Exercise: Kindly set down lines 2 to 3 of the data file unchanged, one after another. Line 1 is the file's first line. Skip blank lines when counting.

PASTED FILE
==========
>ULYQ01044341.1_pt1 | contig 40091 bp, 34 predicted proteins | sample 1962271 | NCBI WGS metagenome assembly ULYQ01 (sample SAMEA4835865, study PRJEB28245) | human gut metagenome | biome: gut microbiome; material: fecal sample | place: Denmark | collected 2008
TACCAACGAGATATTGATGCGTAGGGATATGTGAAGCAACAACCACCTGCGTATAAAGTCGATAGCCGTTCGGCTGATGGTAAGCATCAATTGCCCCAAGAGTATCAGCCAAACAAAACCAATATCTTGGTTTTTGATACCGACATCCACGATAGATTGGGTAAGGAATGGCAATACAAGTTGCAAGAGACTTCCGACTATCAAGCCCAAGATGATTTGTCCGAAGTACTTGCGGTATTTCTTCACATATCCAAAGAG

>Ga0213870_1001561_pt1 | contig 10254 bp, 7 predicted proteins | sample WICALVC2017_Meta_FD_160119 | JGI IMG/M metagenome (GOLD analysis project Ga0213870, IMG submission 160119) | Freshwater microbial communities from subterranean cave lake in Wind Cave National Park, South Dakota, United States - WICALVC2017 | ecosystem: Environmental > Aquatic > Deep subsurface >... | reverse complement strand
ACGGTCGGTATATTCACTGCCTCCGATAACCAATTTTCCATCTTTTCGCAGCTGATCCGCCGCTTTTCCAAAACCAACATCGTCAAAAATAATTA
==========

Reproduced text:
TACCAACGAGATATTGATGCGTAGGGATATGTGAAGCAACAACCACCTGCGTATAAAGTCGATAGCCGTTCGGCTGATGGTAAGCATCAATTGCCCCAAGAGTATCAGCCAAACAAAACCAATATCTTGGTTTTTGATACCGACATCCACGATAGATTGGGTAAGGAATGGCAATACAAGTTGCAAGAGACTTCCGACTATCAAGCCCAAGATGATTTGTCCGAAGTACTTGCGGTATTTCTTCACATATCCAAAGAG

>Ga0213870_1001561_pt1 | contig 10254 bp, 7 predicted proteins | sample WICALVC2017_Meta_FD_160119 | JGI IMG/M metagenome (GOLD analysis project Ga0213870, IMG submission 160119) | Freshwater microbial communities from subterranean cave lake in Wind Cave National Park, South Dakota, United States - WICALVC2017 | ecosystem: Environmental > Aquatic > Deep subsurface >... | reverse complement strand